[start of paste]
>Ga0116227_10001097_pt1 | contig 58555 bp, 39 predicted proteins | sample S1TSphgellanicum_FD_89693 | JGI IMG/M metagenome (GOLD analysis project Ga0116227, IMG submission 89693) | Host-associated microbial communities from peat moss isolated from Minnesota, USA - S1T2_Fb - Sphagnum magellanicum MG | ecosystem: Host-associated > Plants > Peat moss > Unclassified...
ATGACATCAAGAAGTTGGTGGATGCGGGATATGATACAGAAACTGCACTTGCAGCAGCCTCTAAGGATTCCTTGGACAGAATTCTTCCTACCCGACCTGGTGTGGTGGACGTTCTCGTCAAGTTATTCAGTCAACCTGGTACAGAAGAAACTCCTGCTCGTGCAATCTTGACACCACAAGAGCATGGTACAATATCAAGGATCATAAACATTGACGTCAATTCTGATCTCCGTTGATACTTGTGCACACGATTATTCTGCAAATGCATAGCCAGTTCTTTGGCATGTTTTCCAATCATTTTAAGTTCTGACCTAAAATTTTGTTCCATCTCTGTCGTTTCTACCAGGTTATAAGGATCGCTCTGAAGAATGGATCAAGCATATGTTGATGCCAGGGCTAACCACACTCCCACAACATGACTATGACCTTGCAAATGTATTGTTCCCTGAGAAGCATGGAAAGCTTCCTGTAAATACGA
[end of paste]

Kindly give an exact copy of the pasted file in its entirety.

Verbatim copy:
>Ga0116227_10001097_pt1 | contig 58555 bp, 39 predicted proteins | sample S1TSphgellanicum_FD_89693 | JGI IMG/M metagenome (GOLD analysis project Ga0116227, IMG submission 89693) | Host-associated microbial communities from peat moss isolated from Minnesota, USA - S1T2_Fb - Sphagnum magellanicum MG | ecosystem: Host-associated > Plants > Peat moss > Unclassified...
ATGACATCAAGAAGTTGGTGGATGCGGGATATGATACAGAAACTGCACTTGCAGCAGCCTCTAAGGATTCCTTGGACAGAATTCTTCCTACCCGACCTGGTGTGGTGGACGTTCTCGTCAAGTTATTCAGTCAACCTGGTACAGAAGAAACTCCTGCTCGTGCAATCTTGACACCACAAGAGCATGGTACAATATCAAGGATCATAAACATTGACGTCAATTCTGATCTCCGTTGATACTTGTGCACACGATTATTCTGCAAATGCATAGCCAGTTCTTTGGCATGTTTTCCAATCATTTTAAGTTCTGACCTAAAATTTTGTTCCATCTCTGTCGTTTCTACCAGGTTATAAGGATCGCTCTGAAGAATGGATCAAGCATATGTTGATGCCAGGGCTAACCACACTCCCACAACATGACTATGACCTTGCAAATGTATTGTTCCCTGAGAAGCATGGAAAGCTTCCTGTAAATACGA